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9 Top Tips When Choosing A Builder

Choosing a builder is one of the most important decisions you are going to make, so let’s get it right.

TV programmes such as Rogue Trader have been a blessing and a burden in equal measure.  While we are more aware of disreputable tradesmen, we also seem to distrust all builders as a starting point, and while a healthy cynicism is useful, a blatant fear of thinking you’ll be ripped off, is no way to enter into any partnership. 

1. Employ Someone You Like – you’re going to see them a lot!

These men (for they are without a doubt mostly men) will be in and around your home for the foreseeable future – 10 weeks, 18 months, it obviously depends on the size of your build – and you want to be pleased to see them every day, not hoping to see the back of them from the very beginning. 

Of course you’ll get to that point, we all do, the end of project can never come soon enough, but do NOT start wishing for it from the start point, you’ll only find yourself frustrated and that will perpetuate throughout all aspects of your life.  Yes, it’s that serious.

2. Work With Industry Recommended Professionals

Ask your architect or designer for their builder recommendation.  Your architect or designer will have a style of their own – roof shapes, window choices, door styles, material combinations – and you need someone to build these who has that specific experience.  By choosing to work with a builder who knows their style (and quirks) you will save time, money and headaches.

3. Get Specific With Your Spec

Your architect or quantity surveyor will produce a spec for the builder to quote against.  This can be very detailed or simplified.  Unless you are in the trade, don’t opt for the complex version.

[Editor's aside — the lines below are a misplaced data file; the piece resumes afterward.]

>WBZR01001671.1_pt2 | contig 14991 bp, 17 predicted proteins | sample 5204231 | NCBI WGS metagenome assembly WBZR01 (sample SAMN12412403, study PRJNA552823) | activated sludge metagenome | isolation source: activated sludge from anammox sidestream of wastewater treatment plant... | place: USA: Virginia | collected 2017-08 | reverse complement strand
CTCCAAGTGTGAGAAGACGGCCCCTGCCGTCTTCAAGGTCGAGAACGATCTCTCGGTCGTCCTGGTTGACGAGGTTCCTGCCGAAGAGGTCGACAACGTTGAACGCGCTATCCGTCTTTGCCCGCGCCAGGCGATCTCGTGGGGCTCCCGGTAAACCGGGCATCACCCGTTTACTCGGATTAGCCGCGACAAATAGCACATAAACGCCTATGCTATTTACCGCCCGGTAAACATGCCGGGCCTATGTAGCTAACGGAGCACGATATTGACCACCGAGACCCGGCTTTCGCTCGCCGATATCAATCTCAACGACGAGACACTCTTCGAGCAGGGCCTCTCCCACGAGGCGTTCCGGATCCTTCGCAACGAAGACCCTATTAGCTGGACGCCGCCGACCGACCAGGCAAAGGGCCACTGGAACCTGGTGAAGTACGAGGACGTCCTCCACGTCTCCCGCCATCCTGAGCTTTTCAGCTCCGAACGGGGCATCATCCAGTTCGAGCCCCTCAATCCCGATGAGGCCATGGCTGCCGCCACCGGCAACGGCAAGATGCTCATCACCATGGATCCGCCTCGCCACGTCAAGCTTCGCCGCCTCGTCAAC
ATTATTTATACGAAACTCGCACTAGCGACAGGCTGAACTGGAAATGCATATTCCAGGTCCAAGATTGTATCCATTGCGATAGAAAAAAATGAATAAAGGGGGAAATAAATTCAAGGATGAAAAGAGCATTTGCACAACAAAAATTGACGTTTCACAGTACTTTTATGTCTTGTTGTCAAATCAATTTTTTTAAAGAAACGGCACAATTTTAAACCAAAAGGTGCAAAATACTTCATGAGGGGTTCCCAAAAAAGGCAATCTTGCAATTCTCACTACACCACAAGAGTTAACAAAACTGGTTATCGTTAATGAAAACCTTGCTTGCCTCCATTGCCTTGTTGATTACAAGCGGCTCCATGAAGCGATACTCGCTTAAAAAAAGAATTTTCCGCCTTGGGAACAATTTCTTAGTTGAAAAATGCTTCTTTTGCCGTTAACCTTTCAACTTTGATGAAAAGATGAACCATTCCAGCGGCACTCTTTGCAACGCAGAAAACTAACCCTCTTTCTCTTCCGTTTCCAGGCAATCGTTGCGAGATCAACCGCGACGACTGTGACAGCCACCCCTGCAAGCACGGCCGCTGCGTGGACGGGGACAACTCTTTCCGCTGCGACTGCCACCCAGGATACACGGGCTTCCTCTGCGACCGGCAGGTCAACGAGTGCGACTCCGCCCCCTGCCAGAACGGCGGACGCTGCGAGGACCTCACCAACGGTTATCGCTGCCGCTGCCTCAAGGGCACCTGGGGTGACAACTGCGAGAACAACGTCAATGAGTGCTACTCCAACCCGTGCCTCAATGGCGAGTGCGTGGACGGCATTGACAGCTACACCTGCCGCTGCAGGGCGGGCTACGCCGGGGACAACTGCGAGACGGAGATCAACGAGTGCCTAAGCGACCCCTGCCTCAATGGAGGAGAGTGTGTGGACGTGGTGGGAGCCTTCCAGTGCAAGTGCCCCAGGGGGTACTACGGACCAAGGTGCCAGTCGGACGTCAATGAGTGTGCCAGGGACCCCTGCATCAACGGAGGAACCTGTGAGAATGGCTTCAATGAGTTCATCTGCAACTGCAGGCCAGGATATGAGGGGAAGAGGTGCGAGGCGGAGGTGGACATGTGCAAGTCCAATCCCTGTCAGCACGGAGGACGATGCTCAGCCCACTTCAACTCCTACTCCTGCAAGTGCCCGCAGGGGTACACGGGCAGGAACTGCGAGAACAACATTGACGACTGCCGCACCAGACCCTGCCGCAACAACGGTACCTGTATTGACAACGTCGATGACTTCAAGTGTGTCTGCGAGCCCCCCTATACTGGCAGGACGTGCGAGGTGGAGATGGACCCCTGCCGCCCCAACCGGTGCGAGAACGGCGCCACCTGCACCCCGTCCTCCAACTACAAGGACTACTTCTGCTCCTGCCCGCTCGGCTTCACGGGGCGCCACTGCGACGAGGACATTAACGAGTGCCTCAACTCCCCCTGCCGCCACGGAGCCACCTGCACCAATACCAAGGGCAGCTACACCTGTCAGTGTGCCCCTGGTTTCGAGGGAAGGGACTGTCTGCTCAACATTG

A large extension can stretch to 70 odd pages of material and labour requirements and it will boggle and confuse you.

A simplified version will give you some structure and sense of order (both imperatives for managing a build).  It will break down the project into stages, so you will understand the order in which things happen – again this will be an education for most.  (All the Grand Designs shows in the world won’t teach you what the actual reality of doing it yourself will!)  

4. Turn Money into Bricks & Metal

Most of the costs will be gobbled up in the early stages with the ground works.  The ugly bits you’ll not see (hopefully) at the end of the project. 

Machinery hire, disposal costs, breeze blocks and bricks cost more than you think.  Steels we all know are ghastly expensive, but you’ll learn how often they’re used nowadays when you see the bill for them. 

Open plan living has meant architects rely on the strength of metal to keep ceilings and roofs up.  

5. ALWAYS Get 3 Quotes & Where Best to Look

Along with the builder your architect recommends, find two other builders to do comparative quotes.  NEVER just one more, we need three options to make the best decisions.  Always find these builders via personal recommendations. 

Check a trader and all the online sites are not as trustworthy as someone you know who has recently lived through a building experience.  Make sure they’re similar in nature to you though – if they’re very fussy people and you’re laid back, they’ll have a different view of the experience – so find someone like minded and ask them for the truth.